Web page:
Archive for the ‘Life’ Category

I have a confession to make: I don’t love Star Wars.  Shocking I know.  The admission surprises even me.  But there’s no denying it.  I just can’t get into it.  The Natalie Portman lead prequels were atrocious.  And that’s coming from someone who loves Natalie Portman.  The latest iteration was an improvement over the prequels but felt like more of a remake than a new take on the story.  The Kylo Ren-Han Solo I am your father storyline?  Rey not realizing that she’s a Jedi?  The emerging threat of a Death Star?  Sound familiar?

Admittedly the original trilogy was good.  Especially considering when it came out.  It was so far ahead of its time that it blew audiences away and became a cult hit.  But I didn’t have the benefit of watching it when it first came out.  I watched it on my VCR in the late 1990s before I could fully appreciate what I was watching.  As a result I wasn’t impressed with what I saw and as a result I never recovered my fandom.

But all that may be about to change because if there’s one thing I love more than a good space opera it’s a good immersive experience.  And thanks to Disney I may soon have the chance to live out an incredible immersive experience set in space aboard a spaceship.  An immersive experience that’s to be set in the Star Wars Universe for those of you who are into that sort of thing.

That’s right.  Disney just announced plans to build a Star Wars themed hotel in Walt Disney World in Orlando, Florida that is to be so immersive as to dominate every second of your day.  Every guest will be given their own unique story line to follow, the entire hotel staff will be in character, and the fun and games will never let up as you pilot the Millennium Falcon, partake in battles, interact with other guests in the Cantina, and fight the urge to join the Dark Side.

As TechCrunch states:

“In other words, it’s… like… Westworld (or, you know, as close as anyone can get) plus Star Wars, minus all the sexy and/or murdery stuff.  The potential here is incredible. I’d be excited about this even if it was just some haphazard third party throwing together a Star Wars-themed weekend. But with the might of an army of Disney Imagineers and Lucasfilm’s own stamp of approval on it? Oh man, oh man, oh man.”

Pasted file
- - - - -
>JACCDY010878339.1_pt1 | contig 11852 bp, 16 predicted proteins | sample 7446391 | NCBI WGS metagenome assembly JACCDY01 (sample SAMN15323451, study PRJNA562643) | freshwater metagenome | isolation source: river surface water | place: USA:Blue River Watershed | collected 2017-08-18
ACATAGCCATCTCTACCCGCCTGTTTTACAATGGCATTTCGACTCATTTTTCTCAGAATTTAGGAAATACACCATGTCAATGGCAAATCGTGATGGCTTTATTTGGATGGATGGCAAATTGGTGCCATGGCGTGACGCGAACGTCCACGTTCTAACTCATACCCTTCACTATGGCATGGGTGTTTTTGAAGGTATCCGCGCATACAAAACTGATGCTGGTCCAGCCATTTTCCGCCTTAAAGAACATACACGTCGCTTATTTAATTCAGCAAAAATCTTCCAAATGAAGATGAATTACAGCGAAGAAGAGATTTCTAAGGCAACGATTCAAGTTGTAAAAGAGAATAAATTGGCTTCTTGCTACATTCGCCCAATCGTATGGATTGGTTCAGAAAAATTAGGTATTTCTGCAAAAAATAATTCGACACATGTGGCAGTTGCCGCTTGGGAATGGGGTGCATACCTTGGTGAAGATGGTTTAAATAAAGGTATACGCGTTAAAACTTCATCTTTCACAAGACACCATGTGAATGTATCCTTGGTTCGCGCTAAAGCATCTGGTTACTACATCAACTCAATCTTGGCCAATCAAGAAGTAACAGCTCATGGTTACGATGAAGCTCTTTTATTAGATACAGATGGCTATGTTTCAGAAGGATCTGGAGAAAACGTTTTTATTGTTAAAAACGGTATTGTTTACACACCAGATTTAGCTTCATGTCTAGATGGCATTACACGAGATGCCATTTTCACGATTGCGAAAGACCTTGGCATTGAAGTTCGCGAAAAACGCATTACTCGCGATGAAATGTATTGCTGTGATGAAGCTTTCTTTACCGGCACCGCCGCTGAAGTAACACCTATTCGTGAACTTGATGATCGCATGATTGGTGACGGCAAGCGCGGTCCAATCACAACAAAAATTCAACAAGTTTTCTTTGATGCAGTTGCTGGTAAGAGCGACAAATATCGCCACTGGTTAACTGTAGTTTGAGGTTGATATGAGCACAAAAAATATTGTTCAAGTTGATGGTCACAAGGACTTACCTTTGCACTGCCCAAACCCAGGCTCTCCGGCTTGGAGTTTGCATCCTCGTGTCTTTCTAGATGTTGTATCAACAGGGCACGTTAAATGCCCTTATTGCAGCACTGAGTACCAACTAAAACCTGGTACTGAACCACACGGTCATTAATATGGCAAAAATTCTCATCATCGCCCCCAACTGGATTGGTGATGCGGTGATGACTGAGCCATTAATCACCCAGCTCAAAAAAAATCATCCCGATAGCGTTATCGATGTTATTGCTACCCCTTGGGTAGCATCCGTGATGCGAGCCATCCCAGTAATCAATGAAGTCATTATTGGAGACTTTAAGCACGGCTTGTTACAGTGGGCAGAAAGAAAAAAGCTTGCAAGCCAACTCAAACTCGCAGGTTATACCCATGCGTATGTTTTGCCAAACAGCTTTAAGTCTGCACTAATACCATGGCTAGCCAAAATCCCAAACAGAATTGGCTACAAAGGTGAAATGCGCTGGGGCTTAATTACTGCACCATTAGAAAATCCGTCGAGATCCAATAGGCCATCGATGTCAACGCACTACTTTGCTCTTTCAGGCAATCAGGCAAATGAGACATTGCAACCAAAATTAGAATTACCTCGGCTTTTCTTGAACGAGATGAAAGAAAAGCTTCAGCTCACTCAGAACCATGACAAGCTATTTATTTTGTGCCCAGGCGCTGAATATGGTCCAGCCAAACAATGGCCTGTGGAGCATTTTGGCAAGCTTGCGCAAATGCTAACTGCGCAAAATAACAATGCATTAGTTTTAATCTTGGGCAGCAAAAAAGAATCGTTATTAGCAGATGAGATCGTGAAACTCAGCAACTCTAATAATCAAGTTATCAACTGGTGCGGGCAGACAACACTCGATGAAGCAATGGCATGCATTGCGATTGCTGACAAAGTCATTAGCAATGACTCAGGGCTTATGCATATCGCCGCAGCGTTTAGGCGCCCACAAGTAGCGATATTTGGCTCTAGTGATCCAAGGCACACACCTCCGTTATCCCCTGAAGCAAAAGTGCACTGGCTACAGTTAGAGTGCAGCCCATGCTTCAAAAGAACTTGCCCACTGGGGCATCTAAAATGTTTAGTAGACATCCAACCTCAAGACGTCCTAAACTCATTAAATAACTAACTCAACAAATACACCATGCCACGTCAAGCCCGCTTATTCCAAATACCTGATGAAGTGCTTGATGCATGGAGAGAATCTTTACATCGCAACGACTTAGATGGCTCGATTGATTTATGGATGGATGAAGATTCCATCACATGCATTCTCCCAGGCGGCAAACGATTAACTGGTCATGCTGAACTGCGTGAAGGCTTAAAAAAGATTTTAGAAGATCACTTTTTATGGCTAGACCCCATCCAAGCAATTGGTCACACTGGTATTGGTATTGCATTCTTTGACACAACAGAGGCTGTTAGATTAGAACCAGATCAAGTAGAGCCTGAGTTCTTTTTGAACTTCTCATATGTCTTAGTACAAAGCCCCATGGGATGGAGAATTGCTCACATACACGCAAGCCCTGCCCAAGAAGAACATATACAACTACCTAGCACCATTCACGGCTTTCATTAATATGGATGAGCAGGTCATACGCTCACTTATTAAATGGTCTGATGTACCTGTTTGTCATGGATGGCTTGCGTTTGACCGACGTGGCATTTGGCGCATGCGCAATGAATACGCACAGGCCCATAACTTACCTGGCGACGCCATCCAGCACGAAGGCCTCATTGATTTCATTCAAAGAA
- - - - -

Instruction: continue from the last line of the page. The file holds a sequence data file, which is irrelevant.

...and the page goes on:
Even if you’re not a Star Wars you’d have to admit that the idea of spending a weekend living out a fantasy aboard a spaceship is still pretty cool.  And if you are a Star Wars fan?  The kind of person who camps out the night before the movies come out, dresses up like a Storm Trooper for Halloween, has a life sized Yoda statue in their living room, thinks that they have actually successfully used Jedi mind tricks on their dog and ends every email by saying ‘May The Force Be With You’, well…you probably just lost your mind.

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Is an Immersive Star Wars Hotel the Greatest Idea Ever?

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Here’s a look at everything that I’ve been thinking about lately:

  • A new date night idea has gone viral.  You and your partner head to your local Goodwill and armed with just $10, buy each other a ridiculous outfit to wear.  You then have to head out to dinner or wherever else you were going wearing your ridiculous outfit acting like everything is totally normal.  If you’re looking for a new date night idea this should be worth trying.


  • By now everyone is probably familiar with the rear cameras that come standard in most cars, allowing you to glance at what’s behind you as you’re backing up.  But what about a front camera?  I don’t know about you, but sometimes when I’m pulling into a spot it’s hard for me to see over the front hood of my car.  As a result I’m often several feet away from the curb.  A front camera sure would help in those instances.  And come to think of it, a side view camera might be nice too for when I’m cutting a sharp corner, like when I’m in a parking garage.


  • I’ve been on the lookout for a new pen and/or pencil to use for quite a while now.  But every time I buy one from Staples I’m often disappointed in the performance.  There are dozens of options, all touting mysterious new features ranging from erasable gel ink to an ability to write underwater, and all of them underwhelm when I go to use them.  Why isn’t is possible to try pens and pencils before you buy them the way you try on clothes?  I know that some stores do offer this option for some pens but usually those pens don’t work and usually the places to right are quickly taken up.  That’s why there should be an entire store dedicated to trying writing utensils.  And I’m going to start it!  Store name options include: “Write Here, Right Here”, “The Mighty Pen”, and “Scribble”.


  • I was recently searching for tickets to the hit Broadway show Hamilton on StubHub for an upcoming trip to Chicago.  To accomplish this I had to look for tickets five separate times, for each of the five show times across the three days that I was going to be in town.  It would have been better if I could have searched for tickets for all five show times all in one fell swoop.  That would have allowed me to find the cheapest ticket in my desired seating location without having to cross reference my findings.